Essentially the byproducts are diluted out with replenisher. (The excess volume either overflows or is carried over into the following solution.) Compared to the processing tank solution, the replenisher is a bit overconcentrated with both developing agent and preservative. Also the pH is higher to boost the tank pH back up a bit.
In the systems that are replenished with original developer, obviously the initial tank solution must change during processing, and should eventually reach some different equilibrium levels. I'd guess that the B&W systems have a large error tolerance which allows this sort of thing. My experience has mainly been in large scale color neg and paper systems, which are generally too finicky for this sort of thing.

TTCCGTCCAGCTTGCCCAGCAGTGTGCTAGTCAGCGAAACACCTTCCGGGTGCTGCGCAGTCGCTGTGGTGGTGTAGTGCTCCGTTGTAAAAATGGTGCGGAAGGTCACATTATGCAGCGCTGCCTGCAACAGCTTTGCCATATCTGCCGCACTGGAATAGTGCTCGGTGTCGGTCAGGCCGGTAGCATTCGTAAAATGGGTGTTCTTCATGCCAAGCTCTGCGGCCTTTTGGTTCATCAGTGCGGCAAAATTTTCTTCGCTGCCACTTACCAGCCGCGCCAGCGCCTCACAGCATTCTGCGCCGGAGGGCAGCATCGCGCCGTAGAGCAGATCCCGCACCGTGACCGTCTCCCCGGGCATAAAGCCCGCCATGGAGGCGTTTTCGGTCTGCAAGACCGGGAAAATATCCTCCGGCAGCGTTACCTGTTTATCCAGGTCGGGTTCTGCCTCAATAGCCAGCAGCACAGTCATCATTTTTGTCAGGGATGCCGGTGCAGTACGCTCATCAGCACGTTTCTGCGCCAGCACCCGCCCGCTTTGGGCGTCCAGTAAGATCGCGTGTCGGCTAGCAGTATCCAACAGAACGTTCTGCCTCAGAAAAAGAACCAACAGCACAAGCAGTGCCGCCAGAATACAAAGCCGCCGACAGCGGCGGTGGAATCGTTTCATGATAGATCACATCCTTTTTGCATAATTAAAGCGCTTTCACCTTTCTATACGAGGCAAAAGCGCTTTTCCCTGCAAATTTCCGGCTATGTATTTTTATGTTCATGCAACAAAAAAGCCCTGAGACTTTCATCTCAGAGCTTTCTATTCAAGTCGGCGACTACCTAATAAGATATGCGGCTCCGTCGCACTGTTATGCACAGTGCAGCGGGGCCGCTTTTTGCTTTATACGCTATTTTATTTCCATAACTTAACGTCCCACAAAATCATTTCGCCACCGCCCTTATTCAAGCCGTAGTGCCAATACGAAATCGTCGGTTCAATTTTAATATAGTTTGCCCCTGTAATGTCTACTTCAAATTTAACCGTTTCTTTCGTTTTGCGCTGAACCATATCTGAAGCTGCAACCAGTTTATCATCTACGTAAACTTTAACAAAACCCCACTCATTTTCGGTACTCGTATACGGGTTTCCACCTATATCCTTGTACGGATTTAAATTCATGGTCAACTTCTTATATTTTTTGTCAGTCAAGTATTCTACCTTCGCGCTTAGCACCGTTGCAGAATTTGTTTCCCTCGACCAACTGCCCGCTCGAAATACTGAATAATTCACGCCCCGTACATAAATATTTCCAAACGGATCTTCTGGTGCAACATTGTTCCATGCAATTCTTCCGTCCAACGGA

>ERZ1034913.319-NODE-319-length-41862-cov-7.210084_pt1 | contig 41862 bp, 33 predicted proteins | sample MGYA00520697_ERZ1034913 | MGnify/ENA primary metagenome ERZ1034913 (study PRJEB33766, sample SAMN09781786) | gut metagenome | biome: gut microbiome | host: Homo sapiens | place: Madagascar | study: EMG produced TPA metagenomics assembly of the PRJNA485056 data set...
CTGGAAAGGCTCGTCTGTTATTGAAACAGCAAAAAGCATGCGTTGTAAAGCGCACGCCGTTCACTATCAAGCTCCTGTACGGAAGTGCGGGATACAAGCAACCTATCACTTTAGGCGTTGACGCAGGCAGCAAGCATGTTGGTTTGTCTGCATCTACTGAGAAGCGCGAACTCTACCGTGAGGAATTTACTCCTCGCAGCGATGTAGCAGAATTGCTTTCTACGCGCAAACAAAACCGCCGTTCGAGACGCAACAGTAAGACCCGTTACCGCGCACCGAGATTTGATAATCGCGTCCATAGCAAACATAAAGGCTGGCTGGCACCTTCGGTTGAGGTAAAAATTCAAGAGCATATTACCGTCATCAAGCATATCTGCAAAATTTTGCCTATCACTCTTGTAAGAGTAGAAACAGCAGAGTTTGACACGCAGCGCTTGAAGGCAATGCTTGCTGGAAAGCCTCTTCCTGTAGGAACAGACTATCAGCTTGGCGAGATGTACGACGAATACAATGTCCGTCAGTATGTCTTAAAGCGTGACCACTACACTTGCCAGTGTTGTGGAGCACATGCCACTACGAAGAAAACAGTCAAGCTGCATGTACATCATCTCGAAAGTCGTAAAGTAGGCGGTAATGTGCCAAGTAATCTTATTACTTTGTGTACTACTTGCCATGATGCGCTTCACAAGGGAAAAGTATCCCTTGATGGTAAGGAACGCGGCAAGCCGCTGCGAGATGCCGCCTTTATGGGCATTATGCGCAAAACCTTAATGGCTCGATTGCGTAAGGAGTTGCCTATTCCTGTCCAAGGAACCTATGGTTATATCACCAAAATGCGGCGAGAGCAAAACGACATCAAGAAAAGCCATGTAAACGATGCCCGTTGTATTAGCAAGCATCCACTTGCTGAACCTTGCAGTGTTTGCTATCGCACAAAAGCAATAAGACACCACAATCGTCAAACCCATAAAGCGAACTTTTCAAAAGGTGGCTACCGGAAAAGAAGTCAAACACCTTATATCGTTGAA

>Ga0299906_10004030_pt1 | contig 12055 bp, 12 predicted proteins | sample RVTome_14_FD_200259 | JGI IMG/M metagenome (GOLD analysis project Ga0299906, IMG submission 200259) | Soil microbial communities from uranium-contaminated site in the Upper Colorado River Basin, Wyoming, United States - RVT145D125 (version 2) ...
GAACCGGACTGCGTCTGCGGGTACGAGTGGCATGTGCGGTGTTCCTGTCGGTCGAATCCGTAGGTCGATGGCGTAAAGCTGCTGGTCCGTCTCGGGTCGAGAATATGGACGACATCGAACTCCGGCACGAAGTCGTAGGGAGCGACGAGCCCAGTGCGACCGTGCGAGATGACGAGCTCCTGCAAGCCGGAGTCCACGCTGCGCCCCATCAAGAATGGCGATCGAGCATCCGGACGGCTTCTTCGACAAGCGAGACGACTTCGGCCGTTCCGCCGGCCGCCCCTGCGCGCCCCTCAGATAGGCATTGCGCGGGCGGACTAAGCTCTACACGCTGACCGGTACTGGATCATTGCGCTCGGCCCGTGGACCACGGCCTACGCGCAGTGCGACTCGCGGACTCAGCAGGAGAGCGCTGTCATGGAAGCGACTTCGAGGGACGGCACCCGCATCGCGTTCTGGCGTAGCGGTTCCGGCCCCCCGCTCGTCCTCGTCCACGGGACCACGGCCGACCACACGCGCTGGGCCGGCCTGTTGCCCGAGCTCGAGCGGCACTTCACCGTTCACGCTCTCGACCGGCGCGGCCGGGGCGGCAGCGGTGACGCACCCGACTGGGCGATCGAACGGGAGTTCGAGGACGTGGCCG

I guess if you were running 10,000 negs through a machine a month this would end up being economical. But I don't see why anyone would bother with it on a small scale. Just make a new batch.